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Man of Science

James Hector: Explorer, Scientist, Leader
by Simon Nathan (Geoscience Society of New Zealand, $45)
Reviewed by Michael Szabo

HectorCover-001s-1Publication of this comprehensive 274-page account of the life and work of James Hector by the Geoscience Society of New Zealand marks the 150th anniversary of James Hector’s appointment as New Zealand’s first government scientist. It spans his early years in Edinburgh from 1834, follows his career in Canada and New Zealand until his retirement in the Hutt Valley in 1903, including everything from his scientific and administrative achievements and failures to domestic arrangements in the family home.

The chronological narrative starts with Hector’s birth in Edinburgh in 1834 and subsequent graduation from the University of Edinburgh in 1856 as a doctor with interests in geology, botany and tramping. After making his own journeys to remote parts of the British Isles he was selected in 1857 to join a one-off three year survey of north-west Canada as a geologist and medic. The survey was deemed a success and he returned to England in 1861 as a recognised field explorer and scientist. But the survey was not all plain sailing. He was kicked by a horse while searching for a pass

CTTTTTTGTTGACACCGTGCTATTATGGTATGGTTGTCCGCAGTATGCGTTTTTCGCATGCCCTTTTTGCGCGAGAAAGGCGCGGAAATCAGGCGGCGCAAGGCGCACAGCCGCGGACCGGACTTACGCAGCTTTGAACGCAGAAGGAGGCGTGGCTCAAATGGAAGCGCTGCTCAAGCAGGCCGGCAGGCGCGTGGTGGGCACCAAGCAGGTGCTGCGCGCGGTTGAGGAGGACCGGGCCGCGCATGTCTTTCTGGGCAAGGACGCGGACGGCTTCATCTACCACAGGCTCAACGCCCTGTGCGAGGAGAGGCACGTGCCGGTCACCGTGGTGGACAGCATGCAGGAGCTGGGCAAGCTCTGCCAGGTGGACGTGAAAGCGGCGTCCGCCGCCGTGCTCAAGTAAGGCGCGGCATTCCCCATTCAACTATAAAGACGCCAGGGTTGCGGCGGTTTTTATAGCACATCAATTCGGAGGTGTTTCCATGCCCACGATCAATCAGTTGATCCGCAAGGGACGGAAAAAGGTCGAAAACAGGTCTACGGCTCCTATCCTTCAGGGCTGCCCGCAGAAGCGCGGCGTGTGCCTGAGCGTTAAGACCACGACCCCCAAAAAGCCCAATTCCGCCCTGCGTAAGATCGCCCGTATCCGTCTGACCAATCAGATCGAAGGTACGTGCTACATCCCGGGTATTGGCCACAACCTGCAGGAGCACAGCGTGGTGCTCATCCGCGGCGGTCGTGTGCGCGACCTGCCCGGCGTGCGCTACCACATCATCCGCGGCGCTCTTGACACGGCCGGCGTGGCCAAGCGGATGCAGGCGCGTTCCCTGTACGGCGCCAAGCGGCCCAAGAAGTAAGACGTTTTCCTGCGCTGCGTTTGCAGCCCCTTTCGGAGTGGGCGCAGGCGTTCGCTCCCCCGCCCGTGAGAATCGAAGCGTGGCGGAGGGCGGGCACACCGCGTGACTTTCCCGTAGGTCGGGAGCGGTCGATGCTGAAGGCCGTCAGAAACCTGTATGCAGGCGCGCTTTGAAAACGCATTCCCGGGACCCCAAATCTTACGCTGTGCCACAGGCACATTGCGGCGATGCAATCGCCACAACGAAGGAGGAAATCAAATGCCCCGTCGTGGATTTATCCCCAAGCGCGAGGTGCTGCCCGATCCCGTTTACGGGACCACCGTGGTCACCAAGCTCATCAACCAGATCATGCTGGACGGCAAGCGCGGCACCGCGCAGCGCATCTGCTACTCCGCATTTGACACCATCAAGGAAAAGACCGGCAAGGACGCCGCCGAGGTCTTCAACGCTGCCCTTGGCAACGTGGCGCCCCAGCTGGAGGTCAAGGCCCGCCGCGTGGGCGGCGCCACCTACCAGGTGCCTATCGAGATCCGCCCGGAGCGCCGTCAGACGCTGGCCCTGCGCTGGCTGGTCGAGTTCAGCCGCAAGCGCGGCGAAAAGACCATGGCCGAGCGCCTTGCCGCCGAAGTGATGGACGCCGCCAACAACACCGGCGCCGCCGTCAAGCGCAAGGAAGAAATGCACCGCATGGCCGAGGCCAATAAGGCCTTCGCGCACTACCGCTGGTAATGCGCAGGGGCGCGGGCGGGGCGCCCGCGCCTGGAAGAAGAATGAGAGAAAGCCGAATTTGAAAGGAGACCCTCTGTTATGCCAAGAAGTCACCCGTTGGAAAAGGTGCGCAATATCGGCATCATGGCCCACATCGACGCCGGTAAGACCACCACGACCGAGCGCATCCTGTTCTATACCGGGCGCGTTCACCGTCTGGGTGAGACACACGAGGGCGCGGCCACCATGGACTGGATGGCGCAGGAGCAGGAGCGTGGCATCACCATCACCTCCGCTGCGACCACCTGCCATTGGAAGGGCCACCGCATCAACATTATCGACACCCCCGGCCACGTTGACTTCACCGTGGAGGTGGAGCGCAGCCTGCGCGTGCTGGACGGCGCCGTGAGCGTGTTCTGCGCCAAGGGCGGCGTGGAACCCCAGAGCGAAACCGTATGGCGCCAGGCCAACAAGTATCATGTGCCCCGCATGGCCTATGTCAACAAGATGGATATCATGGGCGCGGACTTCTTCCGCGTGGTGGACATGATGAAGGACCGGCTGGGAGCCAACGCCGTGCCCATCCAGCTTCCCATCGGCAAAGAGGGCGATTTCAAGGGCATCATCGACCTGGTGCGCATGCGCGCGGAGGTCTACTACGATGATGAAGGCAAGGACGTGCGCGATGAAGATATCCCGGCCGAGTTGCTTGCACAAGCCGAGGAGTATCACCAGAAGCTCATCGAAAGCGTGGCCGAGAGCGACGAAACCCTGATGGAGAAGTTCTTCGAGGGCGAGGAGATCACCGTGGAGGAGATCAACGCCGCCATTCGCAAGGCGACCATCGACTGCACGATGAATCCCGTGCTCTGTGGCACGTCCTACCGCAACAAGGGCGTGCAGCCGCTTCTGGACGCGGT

Cartoonist Bob Brockie's visualisation of an incident in Canada's northwest when James Hector was kicked by a horse, and thought to be dead.

Cartoonist Bob Brockie’s visualisation of an incident in Canada’s northwest when James Hector was kicked by a horse, and thought to be dead.

through the Rocky Mountains and knocked unconscious for so long that the survey team dug a grave thinking him dead until unexpectedly he came around a few hours later. The episode is recorded in the names Kicking Horse River and Kicking Horse Pass.

After this he moved to London where he met other scientists and became familiar with the scientific issues of the day by attending scientific society meetings and visiting museums. In the course of writing up the Canadian expedition, he met the director of Kew Botanical Gardens, the eminent Scottish explorer, botanist and geologist, Joseph Dalton Hooker, who was Charles Darwin’s closest friend and who later became president of the Royal Society in London. Hooker became his mentor, corresponding with Hector for 38 years, supplying him with news of scientific developments in London and, in turn, Hector supplied Hooker with New Zealand plants.